Equal Tree Partition
To solve the problem, we’ll need to do two main tasks:
 Compute the sum of each subtree in the tree. While doing this, we can keep track of all the subtree sums.
 Check if there is a valid partition: If the total sum of the tree is
S
, we need to check if there is a subtree with a sum ofS/2
. If there is such a subtree, we can partition the tree into two trees with equal sums by removing the edge leading to that subtree.
Here’s a Python implementation of the approach:


Key Takeaways
 The
calc_sum
function recursively computes the sum of each subtree and stores the result in thesums
list.  We pop the last element from the
sums
list as it corresponds to the sum of the entire tree, and we can’t remove the root.  We check if there is a subtree sum equal to half of the total sum, and the total sum is even. If both conditions are met, the tree can be partitioned into two equal sum trees.
The time complexity of this code is O(N), where N is the number of nodes in the tree, and the space complexity is also O(N) for the recursion call stack and the sums
list.
Identifying Problem Isomorphism
“Equal Tree Partition” can be mapped to “Check If a String Can Break Another String”.
“Equal Tree Partition” involves checking if a tree can be split into two trees that sum to the same value. Similarly, “Check If a String Can Break Another String” involves checking if one string can ‘break’ another.
In both problems, you need to partition or divide something (a tree, a string) based on specific conditions (equal sum, lexicographic order). In terms of difficulty, the “Equal Tree Partition” problem is more complex due to its nature of dealing with tree structures and sums of nodes, while “Check If a String Can Break Another String” is simpler as it only involves string manipulations and character comparisons.
While there’s some resemblance in the problem structure, the problems are approximately isomorphic due to the difference in their data structures and conditions.
10 Prerequisite LeetCode Problems
This requires understanding of binary tree traversals and handling sums in a binary tree. Here are 10 simpler problems for preparation:
112. Path Sum: This problem can provide you with practice on calculating sums on binary tree paths.
113. Path Sum II: This problem continues the theme of calculating sums on binary tree paths, but now you need to return all the paths.
437. Path Sum III: This problem provides further practice on handling path sums in binary trees, including in nonroottoleaf paths.
124. Binary Tree Maximum Path Sum: This problem requires understanding of handling path sums in binary trees.
543. Diameter of Binary Tree: This problem also involves traversing the binary tree and calculating a quantity related to the tree structure.
572. Subtree of Another Tree: This problem provides practice on identifying subtrees within a binary tree.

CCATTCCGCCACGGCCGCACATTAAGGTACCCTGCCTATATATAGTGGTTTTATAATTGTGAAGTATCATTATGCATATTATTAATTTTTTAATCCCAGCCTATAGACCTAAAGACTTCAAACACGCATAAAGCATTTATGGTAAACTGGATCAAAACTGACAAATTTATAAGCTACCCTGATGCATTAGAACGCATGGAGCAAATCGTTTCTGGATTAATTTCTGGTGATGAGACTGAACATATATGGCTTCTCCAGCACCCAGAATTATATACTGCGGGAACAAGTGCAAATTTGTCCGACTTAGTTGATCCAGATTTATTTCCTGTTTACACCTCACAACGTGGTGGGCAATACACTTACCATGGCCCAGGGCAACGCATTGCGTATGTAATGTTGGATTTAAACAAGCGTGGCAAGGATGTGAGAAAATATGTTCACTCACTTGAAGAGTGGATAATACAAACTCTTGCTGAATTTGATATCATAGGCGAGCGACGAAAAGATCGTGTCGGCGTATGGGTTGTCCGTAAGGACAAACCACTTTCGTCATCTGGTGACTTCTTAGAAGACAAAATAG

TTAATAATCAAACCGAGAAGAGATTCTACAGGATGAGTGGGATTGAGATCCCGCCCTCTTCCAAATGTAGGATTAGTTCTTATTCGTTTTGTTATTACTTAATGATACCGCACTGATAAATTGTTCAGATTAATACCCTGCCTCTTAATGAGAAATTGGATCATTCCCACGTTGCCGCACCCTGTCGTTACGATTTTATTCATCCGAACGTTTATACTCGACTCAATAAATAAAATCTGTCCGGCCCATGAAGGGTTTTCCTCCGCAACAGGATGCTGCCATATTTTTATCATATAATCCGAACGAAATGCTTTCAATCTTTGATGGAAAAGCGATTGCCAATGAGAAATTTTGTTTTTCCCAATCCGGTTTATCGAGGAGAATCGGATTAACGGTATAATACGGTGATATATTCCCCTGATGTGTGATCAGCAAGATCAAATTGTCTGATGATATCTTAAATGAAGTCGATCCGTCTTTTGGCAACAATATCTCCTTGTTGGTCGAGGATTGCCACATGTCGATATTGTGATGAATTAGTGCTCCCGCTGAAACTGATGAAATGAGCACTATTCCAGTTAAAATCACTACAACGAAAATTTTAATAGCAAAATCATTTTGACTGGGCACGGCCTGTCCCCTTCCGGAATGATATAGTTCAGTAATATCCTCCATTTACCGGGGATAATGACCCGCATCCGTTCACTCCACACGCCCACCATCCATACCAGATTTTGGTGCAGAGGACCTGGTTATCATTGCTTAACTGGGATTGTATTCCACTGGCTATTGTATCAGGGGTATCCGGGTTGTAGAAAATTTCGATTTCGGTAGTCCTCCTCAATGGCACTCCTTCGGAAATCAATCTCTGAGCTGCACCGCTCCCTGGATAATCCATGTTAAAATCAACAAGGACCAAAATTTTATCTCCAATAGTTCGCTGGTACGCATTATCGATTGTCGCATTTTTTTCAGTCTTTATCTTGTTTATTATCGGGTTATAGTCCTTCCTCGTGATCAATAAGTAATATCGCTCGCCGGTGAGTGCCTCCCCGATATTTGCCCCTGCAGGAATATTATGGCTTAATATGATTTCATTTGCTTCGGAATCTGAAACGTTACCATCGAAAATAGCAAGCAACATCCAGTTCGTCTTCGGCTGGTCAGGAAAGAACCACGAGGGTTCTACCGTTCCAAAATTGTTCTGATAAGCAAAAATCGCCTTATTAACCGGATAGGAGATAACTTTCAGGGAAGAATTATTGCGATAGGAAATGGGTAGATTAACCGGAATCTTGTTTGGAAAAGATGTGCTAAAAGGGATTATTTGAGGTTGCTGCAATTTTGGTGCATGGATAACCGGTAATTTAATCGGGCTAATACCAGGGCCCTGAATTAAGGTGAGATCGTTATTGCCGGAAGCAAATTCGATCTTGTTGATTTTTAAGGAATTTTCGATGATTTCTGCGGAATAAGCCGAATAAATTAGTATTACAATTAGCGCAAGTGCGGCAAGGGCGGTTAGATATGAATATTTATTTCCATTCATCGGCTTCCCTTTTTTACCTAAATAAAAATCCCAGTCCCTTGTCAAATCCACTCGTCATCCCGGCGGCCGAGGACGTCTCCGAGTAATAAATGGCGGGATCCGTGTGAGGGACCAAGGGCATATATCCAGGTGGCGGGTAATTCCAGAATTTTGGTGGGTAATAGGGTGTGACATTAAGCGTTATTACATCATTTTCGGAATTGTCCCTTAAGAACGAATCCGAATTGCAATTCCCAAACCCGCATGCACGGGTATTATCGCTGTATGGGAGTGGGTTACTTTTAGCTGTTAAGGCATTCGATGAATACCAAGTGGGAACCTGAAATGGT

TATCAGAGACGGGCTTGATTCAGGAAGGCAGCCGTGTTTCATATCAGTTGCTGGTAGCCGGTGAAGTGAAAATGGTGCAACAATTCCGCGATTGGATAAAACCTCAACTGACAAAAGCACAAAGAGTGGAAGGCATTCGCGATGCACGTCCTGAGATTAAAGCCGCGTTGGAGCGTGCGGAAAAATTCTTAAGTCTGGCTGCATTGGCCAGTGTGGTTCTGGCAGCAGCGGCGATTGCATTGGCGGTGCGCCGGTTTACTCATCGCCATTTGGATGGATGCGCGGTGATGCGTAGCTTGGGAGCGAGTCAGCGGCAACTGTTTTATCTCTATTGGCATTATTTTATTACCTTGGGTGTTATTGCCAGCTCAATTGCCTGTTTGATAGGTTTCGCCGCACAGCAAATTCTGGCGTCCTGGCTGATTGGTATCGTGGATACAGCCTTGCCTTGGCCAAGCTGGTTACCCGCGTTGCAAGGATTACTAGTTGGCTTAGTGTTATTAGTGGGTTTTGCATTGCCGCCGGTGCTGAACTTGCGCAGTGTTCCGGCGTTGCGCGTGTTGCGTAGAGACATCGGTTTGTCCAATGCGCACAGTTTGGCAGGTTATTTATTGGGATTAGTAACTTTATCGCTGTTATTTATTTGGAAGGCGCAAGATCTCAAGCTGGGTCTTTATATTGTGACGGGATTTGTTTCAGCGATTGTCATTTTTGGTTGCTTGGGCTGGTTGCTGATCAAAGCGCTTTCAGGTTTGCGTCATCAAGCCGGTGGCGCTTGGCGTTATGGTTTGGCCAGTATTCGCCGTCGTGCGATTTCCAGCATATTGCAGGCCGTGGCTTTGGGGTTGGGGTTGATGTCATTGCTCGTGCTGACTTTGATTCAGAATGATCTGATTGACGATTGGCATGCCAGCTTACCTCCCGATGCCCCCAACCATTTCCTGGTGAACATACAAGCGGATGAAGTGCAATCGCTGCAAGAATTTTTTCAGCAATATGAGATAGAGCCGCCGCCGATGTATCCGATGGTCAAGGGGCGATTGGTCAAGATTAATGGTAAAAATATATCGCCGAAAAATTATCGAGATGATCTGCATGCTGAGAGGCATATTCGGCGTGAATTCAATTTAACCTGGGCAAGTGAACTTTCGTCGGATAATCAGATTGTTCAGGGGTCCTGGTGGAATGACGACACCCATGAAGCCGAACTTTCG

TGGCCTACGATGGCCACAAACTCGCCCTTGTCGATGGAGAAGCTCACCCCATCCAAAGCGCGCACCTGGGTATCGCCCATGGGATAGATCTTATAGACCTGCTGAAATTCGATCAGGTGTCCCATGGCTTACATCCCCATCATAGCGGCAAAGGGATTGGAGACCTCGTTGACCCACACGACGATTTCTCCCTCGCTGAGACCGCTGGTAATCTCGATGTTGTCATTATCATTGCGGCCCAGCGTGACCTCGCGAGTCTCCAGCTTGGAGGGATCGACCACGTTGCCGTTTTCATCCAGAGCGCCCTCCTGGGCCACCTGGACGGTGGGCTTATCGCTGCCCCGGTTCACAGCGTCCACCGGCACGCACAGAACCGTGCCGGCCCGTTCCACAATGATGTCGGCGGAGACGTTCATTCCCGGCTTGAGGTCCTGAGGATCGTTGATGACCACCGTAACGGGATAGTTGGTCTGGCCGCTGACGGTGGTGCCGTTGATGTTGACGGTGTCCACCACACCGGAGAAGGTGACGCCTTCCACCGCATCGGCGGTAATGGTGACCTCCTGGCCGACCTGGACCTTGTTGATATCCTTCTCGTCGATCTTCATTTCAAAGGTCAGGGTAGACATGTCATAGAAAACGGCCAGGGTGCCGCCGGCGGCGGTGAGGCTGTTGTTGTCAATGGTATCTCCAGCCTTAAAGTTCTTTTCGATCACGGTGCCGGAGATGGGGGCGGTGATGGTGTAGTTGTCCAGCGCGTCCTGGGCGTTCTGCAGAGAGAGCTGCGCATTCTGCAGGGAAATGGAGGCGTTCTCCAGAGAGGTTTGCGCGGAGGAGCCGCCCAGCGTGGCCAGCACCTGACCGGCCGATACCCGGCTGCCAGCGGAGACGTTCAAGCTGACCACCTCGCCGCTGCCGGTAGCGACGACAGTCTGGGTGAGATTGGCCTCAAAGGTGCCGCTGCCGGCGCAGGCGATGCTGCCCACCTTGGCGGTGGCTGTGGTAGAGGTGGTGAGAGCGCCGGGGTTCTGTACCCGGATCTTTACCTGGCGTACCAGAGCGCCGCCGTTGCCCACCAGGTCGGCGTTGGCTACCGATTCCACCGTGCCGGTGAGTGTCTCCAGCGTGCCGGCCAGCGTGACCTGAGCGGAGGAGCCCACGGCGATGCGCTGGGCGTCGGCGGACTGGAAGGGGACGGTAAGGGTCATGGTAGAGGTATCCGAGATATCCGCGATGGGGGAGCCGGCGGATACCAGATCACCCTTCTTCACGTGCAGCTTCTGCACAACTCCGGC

687. Longest Univalue Path: This problem provides practice on handling paths in binary trees.
129. Sum Root to Leaf Numbers: This problem requires calculating sums related to binary tree paths.
250. Count Univalue Subtrees: This problem provides practice on counting certain types of subtrees.
235. Lowest Common Ancestor of a Binary Search Tree: This problem can provide practice on navigating binary trees.
These cover various types of binary tree traversal, as well as handling and comparing sums in binary trees, which are crucial for solving the Equal Tree Partition problem.
Problem Analysis and Key Insights
What are the key insights from analyzing the problem statement?
Problem Boundary
What is the scope of this problem?
How to establish the boundary of this problem?
Problem Classification
The problem belongs to the domain of Data Structures, specifically dealing with binary trees.
‘What’ Components
Input: A binary tree represented by its root.
Output: A Boolean value (
true
orfalse
).Constraints:
 Number of nodes is between 1 and 10^4.
 Node values range from 10^5 to 10^5.
Objective: To determine if the tree can be split into two trees with equal sums of values by removing just one edge.
Type: Decision problem (returning
true
orfalse
).Difficulty: Medium to Hard, based on the constraint of needing to remove exactly one edge and still maintain equal sums for both resulting trees.
SubDomains Involved:
 Tree traversal
 Summation of tree nodes
Explanation
The problem asks us to take a binary tree and find out if it’s possible to split it into two separate trees by removing just one edge such that both resulting trees have equal sums. Given the constraints and the decisionmaking nature of the problem, it falls into the category of decision problems within the broader domain of Data Structures, focusing on binary trees.
Distilling the Problem to Its Core Elements
Fundamental Concept
The fundamental concept this problem is based on is Tree Traversal along with Divide and Conquer. We need to traverse the tree to calculate sums of subtrees and identify a situation where removing an edge will split the tree into two subtrees with equal sums.
Simplest Description
Imagine you have a family tree where each person’s “score” is known. You have to find out if you can disconnect one relationship (edge) so that both resulting family branches have the same total score.
Core Problem
The core problem is to identify if there exists a single edge in the given binary tree that, when removed, will result in two separate trees whose total scores (sum of node values) are equal.
Simplified Problem Statement
Can you cut a branch in the given tree so that the two remaining parts have the same total score?
Key Components
 Traverse the tree to calculate the sum of each subtree.
 Identify if there exists an edge, that when removed, will result in two subtrees with equal sums.
 Return
true
if such an edge exists, otherwisefalse
.
Minimal Set of Operations
 Calculate Total Sum: Traverse the entire tree once to calculate the total sum of all node values.
 Check for Equal Partition: Traverse the tree again to find if there’s a subtree with a sum that is half of the total sum. If it exists, the remaining subtree’s sum will also be half, making the partition possible.